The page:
What You Need to Know
Many traditional long-term care insurance companies are realizing that the premiums being paid by existing policyholders are insufficient to satisfy all of the claims being submitted. As a result, these companies are seeking permission from state insurance regulators to raise premiums. These premium increases can be dramatic, and the impact on existing policyholders can be severe.
There are countless recent examples of these premium increases occurring throughout the country. In one case, existing policyholders saw their premiums increase by 70% in 2018 with an additional 34% increase scheduled for 2019. The $919.23 bi-annual premiums paid by these policyholders in 2017 will soon become $2,094.01. Unfortunately, this example is not unique.
When you receive a rate increase notice from your long-term care insurance provider, you must determine how to proceed. If your reasons for initially purchasing the policy are obsolete, you may want to consider cancelling the policy. However, this will leave you without long-term care coverage, and your past premium payments will be sunk costs. If your reasons for initially purchasing the policy still exist, you should explore options that will allow you to continue owning the policy. These options include:1) paying the increased premium, 2) reducing the policy’s benefits in order to maintain your existing premiums, or 3) reducingor eliminating any inflation protection rider attached to the policy in hopes of lowering premiums.
Before making any decisions, you should consider the fact that the average nationwide cost of long-term care is almost $9,000 per month.1
Accordingly, paying increased premiums will still be significantly less expensive than paying for care out-of-pocket. If these increased premiums are truly cost-prohibitive, an affordable policy with reduced benefits may still minimize your exposure to exorbitant out-of-pocket costs.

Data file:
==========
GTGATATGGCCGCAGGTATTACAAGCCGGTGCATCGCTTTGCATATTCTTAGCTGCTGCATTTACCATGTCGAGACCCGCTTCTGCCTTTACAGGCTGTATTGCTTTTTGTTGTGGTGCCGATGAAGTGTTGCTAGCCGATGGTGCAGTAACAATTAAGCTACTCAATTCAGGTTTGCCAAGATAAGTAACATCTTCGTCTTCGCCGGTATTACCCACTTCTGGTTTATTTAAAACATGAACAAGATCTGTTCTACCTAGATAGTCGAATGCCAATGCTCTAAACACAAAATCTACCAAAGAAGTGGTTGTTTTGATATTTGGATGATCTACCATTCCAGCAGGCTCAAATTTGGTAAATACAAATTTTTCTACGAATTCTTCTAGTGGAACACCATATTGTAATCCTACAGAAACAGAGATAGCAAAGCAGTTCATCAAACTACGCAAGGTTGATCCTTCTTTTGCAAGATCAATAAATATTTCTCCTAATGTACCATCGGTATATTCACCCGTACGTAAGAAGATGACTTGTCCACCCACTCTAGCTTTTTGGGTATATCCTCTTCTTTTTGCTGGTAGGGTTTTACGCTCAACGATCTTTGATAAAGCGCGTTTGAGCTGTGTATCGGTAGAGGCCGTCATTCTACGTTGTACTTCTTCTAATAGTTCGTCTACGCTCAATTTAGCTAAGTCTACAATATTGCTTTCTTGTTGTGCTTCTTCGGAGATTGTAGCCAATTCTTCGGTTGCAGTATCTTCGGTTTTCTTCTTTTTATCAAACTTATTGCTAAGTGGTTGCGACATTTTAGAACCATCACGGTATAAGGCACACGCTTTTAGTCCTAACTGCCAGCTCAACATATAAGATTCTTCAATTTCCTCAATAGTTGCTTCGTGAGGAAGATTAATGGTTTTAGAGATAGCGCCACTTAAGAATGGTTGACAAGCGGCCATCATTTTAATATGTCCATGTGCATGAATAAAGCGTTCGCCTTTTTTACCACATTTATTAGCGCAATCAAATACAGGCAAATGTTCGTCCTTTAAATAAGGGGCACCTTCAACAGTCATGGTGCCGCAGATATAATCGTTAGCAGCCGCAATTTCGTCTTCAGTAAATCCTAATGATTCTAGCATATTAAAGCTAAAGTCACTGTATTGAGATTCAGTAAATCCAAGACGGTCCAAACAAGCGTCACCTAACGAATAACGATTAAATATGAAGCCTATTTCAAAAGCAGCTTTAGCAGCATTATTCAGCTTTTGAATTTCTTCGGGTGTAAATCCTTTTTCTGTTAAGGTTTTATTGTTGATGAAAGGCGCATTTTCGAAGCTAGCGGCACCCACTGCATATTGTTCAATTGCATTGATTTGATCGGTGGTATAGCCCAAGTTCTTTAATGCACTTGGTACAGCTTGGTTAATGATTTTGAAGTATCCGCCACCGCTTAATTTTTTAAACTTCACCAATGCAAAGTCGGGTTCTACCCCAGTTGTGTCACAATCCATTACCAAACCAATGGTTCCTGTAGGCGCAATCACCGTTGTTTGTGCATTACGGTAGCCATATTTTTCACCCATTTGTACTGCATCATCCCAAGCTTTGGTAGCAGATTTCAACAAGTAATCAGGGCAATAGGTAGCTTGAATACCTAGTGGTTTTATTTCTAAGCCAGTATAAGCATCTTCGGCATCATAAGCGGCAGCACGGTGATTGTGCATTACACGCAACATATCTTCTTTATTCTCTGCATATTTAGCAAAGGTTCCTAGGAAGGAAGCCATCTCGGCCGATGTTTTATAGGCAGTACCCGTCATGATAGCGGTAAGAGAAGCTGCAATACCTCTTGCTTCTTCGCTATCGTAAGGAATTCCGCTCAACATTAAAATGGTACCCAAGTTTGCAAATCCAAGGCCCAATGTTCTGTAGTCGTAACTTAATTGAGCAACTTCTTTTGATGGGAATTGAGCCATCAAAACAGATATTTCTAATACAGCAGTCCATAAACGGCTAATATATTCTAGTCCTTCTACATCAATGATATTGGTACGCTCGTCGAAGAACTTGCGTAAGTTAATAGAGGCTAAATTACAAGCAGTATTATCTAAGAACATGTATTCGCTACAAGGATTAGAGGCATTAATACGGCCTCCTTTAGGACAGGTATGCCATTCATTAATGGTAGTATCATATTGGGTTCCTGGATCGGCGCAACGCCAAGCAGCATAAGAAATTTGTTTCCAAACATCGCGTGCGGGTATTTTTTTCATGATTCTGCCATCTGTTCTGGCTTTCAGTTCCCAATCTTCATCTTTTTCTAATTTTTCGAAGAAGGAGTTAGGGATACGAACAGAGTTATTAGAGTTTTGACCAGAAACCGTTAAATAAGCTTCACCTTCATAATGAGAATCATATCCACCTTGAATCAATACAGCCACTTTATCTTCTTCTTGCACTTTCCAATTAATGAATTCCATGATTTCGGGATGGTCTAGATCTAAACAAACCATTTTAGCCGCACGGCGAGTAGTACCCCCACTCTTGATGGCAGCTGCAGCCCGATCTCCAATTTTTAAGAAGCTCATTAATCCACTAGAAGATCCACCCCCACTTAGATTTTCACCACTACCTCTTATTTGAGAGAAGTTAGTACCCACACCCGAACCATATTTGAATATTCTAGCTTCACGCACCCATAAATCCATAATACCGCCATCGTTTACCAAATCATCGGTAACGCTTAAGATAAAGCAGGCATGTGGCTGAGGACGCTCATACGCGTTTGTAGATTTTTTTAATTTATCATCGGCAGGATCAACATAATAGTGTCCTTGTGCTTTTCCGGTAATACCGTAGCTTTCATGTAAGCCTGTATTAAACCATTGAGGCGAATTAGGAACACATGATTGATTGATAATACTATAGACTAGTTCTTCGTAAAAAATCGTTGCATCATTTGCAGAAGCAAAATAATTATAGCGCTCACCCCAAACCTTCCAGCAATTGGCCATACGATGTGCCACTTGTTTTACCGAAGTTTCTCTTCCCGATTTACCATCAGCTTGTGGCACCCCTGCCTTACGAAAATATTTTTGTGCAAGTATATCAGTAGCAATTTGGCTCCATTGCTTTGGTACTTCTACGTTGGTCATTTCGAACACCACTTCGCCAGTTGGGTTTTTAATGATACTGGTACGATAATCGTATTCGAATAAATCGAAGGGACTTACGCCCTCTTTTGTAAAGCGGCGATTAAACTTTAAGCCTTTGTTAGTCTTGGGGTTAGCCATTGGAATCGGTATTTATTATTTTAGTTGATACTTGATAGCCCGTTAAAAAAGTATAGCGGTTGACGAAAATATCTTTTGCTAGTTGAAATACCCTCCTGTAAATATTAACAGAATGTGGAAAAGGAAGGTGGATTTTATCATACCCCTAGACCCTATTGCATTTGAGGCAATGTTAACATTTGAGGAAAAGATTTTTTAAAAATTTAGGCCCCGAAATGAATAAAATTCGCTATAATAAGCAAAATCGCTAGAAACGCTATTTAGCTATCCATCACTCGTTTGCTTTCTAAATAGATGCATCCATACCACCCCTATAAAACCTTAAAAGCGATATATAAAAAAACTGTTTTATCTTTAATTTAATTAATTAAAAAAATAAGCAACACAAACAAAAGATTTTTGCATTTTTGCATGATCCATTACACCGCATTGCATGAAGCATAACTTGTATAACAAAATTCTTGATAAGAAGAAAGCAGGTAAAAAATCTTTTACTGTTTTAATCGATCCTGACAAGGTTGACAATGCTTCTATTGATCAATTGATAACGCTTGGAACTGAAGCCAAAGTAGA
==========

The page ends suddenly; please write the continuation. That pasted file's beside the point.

As an alternative to traditional long-term care insurance, you may want to consider purchasing a life/long-term care hybrid insurance policy. These hybrid policies combine the benefits of permanent life insurance with the protection of long-term care insurance. With a hybrid policy, you can access the death benefit to cover the costs of long-term care. Upon your death, the unused portion of the death benefit is distributed to your beneficiaries. Unlike with traditional long-term care insurance, every premium paid for a hybrid policy will be utilized to benefit you or your heirs. If you never need long-term care, your heirs will enjoy a larger death benefit. Additionally, because these policies are structured as life insurance products, you will not be subject to unexpected premium increases.2
Long-term care costs can have a significant impact on your financial goals. This impact can be minimized through proper insurance planning. Stifel’s Insurance & Annuities Solutions team is ready to help you consider your options.
1 Source: Genworth Cost of Care Survey 2020.
2 A hybrid policy is generally a universal life insurance policy with a rider that provides for long-term care. If long-term care is not needed, a death benefit is paid to your beneficiaries or you can surrender the policy for a majority or full “return of premium” option, in which you would receive the majority or your entire original premiums back (subject to possible tax implication and carrier availability). Riders that provide long-term care benefits may not cover all the costs associated with long-term care – costs that may be incurred during the period of coverage. You should review carefully all limitations in any policy you are considering and in the riders. Optional riders will incur additional cost. Return of premium must occur prior to the commencement of claims, assumes no loans or withdrawals, and is subject to each particular insurance company’s restrictions. A portion of the amount returned to you may have tax implications, which you should discuss with your tax advisor. Costs, restrictions, and other conditions may apply, and not all features and riders are available in all states. Guarantees are based on the claims-paying ability of the issuing company.